Before Father Duffy, there was Father Chidwick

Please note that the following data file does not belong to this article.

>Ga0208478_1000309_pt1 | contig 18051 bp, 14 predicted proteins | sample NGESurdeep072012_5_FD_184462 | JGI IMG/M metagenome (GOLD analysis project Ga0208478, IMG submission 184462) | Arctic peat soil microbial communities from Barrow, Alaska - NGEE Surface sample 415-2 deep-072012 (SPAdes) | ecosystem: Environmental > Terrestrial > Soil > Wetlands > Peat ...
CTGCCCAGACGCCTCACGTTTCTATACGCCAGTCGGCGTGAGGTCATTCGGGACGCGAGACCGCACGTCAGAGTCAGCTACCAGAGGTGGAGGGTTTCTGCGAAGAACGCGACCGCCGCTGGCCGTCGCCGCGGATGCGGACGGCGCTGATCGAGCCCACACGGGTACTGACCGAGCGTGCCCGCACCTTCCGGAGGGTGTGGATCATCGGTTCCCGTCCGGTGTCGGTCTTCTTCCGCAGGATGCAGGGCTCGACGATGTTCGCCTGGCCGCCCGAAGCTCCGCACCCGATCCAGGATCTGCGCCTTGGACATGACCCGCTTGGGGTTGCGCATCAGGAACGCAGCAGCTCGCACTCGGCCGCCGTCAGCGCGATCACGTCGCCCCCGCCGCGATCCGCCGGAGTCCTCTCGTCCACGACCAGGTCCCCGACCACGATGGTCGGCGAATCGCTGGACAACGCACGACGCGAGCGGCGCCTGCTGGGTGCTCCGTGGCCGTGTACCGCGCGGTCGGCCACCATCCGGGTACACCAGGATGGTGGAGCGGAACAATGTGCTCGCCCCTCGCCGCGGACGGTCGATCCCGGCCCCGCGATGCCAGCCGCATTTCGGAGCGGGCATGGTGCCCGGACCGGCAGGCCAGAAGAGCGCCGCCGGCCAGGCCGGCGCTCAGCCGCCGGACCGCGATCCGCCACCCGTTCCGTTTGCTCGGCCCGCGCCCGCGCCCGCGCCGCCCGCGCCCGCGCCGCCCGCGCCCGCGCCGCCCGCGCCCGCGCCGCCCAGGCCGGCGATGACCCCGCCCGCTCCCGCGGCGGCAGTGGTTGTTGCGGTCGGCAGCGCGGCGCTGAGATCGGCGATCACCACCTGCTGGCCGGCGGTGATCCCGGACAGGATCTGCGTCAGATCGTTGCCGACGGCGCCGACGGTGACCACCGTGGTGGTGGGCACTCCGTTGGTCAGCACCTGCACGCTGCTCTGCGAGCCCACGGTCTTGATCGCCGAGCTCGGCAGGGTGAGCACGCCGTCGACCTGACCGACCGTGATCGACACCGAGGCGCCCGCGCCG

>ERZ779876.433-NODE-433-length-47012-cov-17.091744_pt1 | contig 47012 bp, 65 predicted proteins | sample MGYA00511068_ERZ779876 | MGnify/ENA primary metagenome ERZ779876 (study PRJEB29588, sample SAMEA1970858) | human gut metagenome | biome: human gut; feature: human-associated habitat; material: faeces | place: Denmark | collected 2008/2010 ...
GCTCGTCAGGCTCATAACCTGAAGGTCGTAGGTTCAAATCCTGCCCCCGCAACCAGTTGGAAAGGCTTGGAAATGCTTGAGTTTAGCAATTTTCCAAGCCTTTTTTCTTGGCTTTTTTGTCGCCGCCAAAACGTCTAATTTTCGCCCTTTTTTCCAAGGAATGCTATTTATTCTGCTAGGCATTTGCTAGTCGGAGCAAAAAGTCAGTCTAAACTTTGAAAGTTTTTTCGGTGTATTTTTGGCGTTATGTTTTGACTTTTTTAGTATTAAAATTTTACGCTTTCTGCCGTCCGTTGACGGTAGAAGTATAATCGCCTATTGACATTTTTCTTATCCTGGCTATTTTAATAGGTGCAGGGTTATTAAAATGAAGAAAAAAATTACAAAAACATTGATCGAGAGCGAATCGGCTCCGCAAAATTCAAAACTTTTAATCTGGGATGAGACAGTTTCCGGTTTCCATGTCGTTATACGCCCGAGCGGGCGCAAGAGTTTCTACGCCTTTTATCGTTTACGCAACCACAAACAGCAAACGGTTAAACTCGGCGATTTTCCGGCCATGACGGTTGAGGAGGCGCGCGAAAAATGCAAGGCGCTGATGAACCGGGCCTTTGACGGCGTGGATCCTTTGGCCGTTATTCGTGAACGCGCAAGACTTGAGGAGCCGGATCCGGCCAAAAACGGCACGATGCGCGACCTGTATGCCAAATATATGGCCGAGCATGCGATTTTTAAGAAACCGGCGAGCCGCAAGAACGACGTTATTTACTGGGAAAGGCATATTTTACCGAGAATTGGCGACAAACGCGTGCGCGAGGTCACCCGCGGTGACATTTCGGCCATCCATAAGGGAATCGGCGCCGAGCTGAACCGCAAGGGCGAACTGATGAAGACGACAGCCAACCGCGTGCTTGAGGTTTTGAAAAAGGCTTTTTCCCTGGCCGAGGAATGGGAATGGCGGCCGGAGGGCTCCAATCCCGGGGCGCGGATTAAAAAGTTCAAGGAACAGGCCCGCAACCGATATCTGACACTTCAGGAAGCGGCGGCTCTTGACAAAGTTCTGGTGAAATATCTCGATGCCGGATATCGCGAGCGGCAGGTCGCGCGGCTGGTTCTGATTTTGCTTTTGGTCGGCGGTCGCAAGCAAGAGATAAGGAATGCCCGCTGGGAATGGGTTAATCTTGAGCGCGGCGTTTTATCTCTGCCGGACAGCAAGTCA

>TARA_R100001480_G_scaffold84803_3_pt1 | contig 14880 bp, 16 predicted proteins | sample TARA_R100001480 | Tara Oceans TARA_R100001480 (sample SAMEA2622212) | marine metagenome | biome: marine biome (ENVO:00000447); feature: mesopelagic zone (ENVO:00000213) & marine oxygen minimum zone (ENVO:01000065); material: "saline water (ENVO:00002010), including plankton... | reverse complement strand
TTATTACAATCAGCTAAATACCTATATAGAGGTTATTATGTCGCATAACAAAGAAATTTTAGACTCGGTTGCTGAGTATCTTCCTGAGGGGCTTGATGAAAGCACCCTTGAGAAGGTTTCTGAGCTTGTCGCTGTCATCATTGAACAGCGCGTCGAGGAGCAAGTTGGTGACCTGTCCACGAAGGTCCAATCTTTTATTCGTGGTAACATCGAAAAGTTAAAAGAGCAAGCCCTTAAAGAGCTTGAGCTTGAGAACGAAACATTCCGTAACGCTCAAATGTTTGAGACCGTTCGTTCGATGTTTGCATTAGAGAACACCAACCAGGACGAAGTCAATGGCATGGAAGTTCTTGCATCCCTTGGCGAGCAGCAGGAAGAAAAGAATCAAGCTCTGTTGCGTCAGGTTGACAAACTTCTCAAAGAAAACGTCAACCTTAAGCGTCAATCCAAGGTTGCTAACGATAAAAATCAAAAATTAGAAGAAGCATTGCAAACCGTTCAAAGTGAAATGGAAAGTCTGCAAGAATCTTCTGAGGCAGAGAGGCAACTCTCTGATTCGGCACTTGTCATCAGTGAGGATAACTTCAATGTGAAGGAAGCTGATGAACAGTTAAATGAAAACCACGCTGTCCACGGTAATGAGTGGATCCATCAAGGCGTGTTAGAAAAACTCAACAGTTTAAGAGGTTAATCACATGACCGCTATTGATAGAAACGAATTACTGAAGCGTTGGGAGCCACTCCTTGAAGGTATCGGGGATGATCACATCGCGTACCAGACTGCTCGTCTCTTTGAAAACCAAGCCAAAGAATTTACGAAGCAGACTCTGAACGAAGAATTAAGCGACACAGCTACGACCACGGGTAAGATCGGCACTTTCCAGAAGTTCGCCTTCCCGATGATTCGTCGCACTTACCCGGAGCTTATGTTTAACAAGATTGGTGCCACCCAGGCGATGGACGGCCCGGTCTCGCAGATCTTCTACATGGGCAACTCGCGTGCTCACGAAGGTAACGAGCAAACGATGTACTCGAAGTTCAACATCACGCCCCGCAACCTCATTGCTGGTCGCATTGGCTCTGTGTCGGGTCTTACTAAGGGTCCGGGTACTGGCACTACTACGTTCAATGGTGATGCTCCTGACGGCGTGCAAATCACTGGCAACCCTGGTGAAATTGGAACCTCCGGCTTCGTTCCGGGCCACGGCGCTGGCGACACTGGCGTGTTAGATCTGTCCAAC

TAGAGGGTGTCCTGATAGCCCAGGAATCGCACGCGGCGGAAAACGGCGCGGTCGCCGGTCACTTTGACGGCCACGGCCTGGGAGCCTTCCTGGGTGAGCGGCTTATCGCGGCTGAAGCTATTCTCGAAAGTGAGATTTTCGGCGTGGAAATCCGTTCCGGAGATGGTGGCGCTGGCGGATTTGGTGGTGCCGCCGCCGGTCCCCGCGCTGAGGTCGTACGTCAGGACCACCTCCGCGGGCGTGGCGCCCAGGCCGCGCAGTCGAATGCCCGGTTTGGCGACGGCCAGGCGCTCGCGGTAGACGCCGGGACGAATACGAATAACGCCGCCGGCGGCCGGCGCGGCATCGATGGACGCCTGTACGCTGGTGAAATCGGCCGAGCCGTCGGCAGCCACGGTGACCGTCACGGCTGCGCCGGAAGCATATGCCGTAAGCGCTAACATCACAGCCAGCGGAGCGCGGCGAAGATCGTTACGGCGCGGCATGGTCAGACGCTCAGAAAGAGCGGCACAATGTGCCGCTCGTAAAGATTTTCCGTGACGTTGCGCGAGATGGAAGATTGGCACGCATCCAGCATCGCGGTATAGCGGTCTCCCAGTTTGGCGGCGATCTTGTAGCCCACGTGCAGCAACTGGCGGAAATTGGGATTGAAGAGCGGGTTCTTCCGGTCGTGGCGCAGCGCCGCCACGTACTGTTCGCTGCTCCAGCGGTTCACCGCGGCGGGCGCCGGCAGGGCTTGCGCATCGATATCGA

On February 14, 1898, in Spanish-controlled Havana harbor, the U.S. battleship Maine blew up, the event that triggered the Spanish-American War. Research now shows that the explosion was an accident, but a war-hungry American public was all too eager to accept the conspiracy theory hatched by the jingoist “Yellow Press.” One of the forgotten heroes of that tragic event was a Roman Catholic Chaplain assigned to the ship, Father John P. Chidwick (1863-1935). The Army & Navy Journal later said of Father Chidwick: “On that dread night in 1898 when the MAINE was destroyed, Chaplain Chidwick was everywhere present. He had a word of cheer to the injured which soothed their pain. Without thought of himself he helped the helpless and he ministered to the dying.” His name soon became a household word. Commissioned in 1895, Chidwick had been with the Maine for three years prior to the explosion. Born in Manhattan, He grew up in Williamsburg, where he attended SS. Peter & Paul parochial school. The family moved back across the river and he was ordained for the New York Archdiocese. He resigned from the Navy in 1908, served as Rector of St. Joseph’s Seminary in Dunwoodie, and was named a Monsignor. During a period when anti-Catholic groups questioned the loyalty of American Catholics, Father Chidwick was held up as living proof of just how wrong they were.

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